Q: Is your goal having the House pass it this week?
Speaker Pelosi. I don’t know that we can be ready this week, but we can introduce this week, we can introduce it and we may be ready this week, depending on CBO, depending on Leg. Counsel and how quickly they can get something back to us.
Q: If not this week, what happens with recess next week? Will you wait until you come back, or –
Speaker Pelosi. Yes. We would wait until we come back, because there is no reason that we have had from our CAO, from our Sergeant at Arms, our Attending Physician or any of that, that there is any reason to do –
Q: Would you come back early to do it?
Speaker Pelosi. Hm?
Q: Would you come back early, if need be to do it? In other words, condense the recess?
Speaker Pelosi. Well, yes, if there’s a necessity – if we think we’re going to get some action in the Senate to do it. But we want to do it right and we want to have clarity for the families.
For the families, no costs to be tested. For the families, parental, and family and medical leave, if needed.
Leader Schumer. The best way to solve the problem is deal with the people who are affected. So they can get tested, so they don’t spread the illness with be – without being treated, without staying home when they have to stay home because they’re worried about financial hardship. Deal with the people who are affected. And the President has said very little about that, unfortunately. We want him to do it the right way which – we want to solve this problem.
Q: What about the President’s idea of a payroll tax cut?
Speaker Pelosi. Related to the coronavirus? See, everything that we are talking about here is related to the coronavirus, if you’re –
Q: I think that’s what he –
Leader Schumer. He didn’t say that.
Speaker Pelosi. He didn’t say that. If it’s related to the coronavirus – that is to say: people who are affected by the coronavirus would have that opportunity because we’re not talking about massively saying we’re going to have family medical leave, we’re saying if you are affected by the coronavirus. We’re saying about the testing about the coronavirus. We’re saying about food security about the coronavirus. This is what we’re focused on.
Leader Schumer. You need to solve the people affected, not so much looking at the long-run macroeconomic picture, which will be important, but if you don’t solve this problem, the macroeconomics will get worse and worse.
Q: So, does that mean you would not support the tax cut?
Leader Schumer. We told you what we would support. That’s what we’re focused on.
Q: Would you be willing to discuss with the President some of his ideas as part of a bipartisan package to get it through?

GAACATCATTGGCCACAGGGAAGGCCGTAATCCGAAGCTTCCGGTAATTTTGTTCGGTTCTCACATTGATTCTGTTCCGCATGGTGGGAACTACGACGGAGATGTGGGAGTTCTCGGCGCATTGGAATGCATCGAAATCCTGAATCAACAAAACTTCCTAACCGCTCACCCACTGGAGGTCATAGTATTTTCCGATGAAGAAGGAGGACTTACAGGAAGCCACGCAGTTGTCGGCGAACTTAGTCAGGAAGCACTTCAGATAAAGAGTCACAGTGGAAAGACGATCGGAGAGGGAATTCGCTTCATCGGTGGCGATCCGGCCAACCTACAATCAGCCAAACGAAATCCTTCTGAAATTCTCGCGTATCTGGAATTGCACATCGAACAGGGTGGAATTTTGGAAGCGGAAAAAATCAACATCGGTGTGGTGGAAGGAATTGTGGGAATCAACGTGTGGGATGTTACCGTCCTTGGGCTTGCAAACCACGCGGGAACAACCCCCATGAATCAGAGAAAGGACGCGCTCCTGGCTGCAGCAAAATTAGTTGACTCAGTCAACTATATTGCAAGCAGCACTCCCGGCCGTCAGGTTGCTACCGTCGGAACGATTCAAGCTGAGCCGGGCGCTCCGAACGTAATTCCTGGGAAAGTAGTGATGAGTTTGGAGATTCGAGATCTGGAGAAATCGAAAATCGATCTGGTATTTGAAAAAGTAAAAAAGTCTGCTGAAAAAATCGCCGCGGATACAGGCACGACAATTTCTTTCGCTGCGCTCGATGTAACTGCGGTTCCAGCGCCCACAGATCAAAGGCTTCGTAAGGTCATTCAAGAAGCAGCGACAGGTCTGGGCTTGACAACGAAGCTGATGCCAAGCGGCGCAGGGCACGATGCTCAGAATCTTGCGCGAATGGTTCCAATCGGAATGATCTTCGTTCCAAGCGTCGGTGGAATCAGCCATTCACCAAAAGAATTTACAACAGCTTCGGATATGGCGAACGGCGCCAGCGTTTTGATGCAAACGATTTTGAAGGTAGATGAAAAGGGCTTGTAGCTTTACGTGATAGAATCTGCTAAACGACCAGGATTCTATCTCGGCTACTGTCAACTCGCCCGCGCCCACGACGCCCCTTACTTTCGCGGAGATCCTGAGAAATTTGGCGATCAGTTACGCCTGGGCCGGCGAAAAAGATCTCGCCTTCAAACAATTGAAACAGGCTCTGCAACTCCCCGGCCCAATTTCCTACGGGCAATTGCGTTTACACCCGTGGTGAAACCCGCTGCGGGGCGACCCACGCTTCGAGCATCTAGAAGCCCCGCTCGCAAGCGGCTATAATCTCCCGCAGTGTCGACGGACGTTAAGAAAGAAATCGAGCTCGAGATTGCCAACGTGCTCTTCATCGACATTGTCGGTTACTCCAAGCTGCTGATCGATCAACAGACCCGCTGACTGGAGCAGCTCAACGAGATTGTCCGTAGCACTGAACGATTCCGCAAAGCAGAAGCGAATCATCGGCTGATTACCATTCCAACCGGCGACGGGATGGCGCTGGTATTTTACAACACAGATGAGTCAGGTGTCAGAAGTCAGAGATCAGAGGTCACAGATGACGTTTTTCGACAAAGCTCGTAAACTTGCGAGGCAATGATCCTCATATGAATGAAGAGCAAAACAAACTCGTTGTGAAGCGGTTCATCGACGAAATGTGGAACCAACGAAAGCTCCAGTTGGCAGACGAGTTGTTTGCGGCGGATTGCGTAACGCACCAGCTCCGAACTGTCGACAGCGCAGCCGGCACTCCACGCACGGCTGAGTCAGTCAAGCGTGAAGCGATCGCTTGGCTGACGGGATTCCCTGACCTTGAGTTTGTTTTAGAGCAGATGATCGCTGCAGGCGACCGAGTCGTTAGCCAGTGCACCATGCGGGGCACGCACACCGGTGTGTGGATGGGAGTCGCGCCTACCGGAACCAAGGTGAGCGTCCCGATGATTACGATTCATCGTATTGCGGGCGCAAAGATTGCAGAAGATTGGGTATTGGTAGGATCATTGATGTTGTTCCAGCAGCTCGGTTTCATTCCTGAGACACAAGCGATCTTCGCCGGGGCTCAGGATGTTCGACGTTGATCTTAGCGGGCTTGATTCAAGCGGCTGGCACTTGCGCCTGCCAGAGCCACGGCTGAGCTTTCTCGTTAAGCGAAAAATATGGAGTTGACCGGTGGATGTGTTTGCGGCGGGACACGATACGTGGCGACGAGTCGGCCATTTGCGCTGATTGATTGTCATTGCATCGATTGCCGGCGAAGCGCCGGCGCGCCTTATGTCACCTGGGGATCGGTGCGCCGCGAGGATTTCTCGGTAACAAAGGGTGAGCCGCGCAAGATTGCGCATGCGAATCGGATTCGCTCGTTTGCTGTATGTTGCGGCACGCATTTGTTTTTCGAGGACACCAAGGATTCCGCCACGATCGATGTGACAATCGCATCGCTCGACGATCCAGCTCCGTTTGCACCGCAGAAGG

Speaker Pelosi. We’re always willing to discuss something that is evidence and science-based, that addresses the needs of families first as we go forward, because that is what needs to be done. This is very serious, and I don’t know how seriously it was taken at first by the Administration in terms of decisions that were made about tests and about turning down tests that were proven to be worthy. The list is a long one about not filling the positions that they vacated at the National Security Council that addressed this kind of a challenge in terms of epidemics and the rest. So, again, we have to see what it is.
Leader Schumer. We want the focus to be on competently handling the problem. So far we haven’t see enough of that. Hopefully, the ideas that we have will get them to focus on solving the problem, not on extraneous things.
Q: Do you have any estimate on what a package like this might cost?
Speaker Pelosi. We’ll see. We, again, imagine what we’re doing, hopefully, will add a level of redundancy to it, because we hope it won’t be that bad. But we do have to be ready, and that’s what we will be putting together.
Q: And, again, what’s the likelihood on the vote? Chairman Lowey did indicate she was trying to hurry to get this together for this week.
Speaker Pelosi. I’m sorry?
Q: Is there a – you already talked about the likelihood of a vote, but how possible is it to do it this week?
Speaker Pelosi. I don’t know. As I said, we have been preparing for this. Now we listen to the Members, because we build consensus in our Caucus about the priorities and hearing other ideas that they have. For example, one thing that we haven’t put in here yet but we’re hopefully after the meetings we have tonight is about water. They’re turning off the water supply if people can’t pay their bill. You can’t shut off the water. We’re telling people to wash their hands for 30 seconds. We’re telling them to hydrate, and yet, they don’t even have access to water. So that might be another thing that we find a way to add now, or if not, to move with some of this and expand what we are doing after that.
But we’re pleased that in the original package of last week that we did get the SBA loans for businesses who are threatened because of the coronavirus –
Leader Schumer. Small businesses.
Speaker Pelosi. Small businesses because their markets were gone and their supply chain is gone. One way or another, they were up the creek, and so we want them to survive so that people can stay employed in addition that if they can’t they would have unemployment insurance if certain regions are affected very directly by it.
But it is – you know – we’re not even talking about something that isn’t, as I said, evidence-based and the needs of the American people. This is about the kitchen table of America’s working families. This is now – we don’t want to frighten people. We want to be prepared. We want to prevent. We don’t want people to panic, but we do have to be prepared. And we think that listening to the concerns over the past period of time and putting together what some possibilities are based on what we did from Katrina, based on what we did in the depression time following the 2008 downturn in our economy. We have some examples that were useful then that we can apply now.
Thank you all.
Leader Schumer. Thanks, everybody.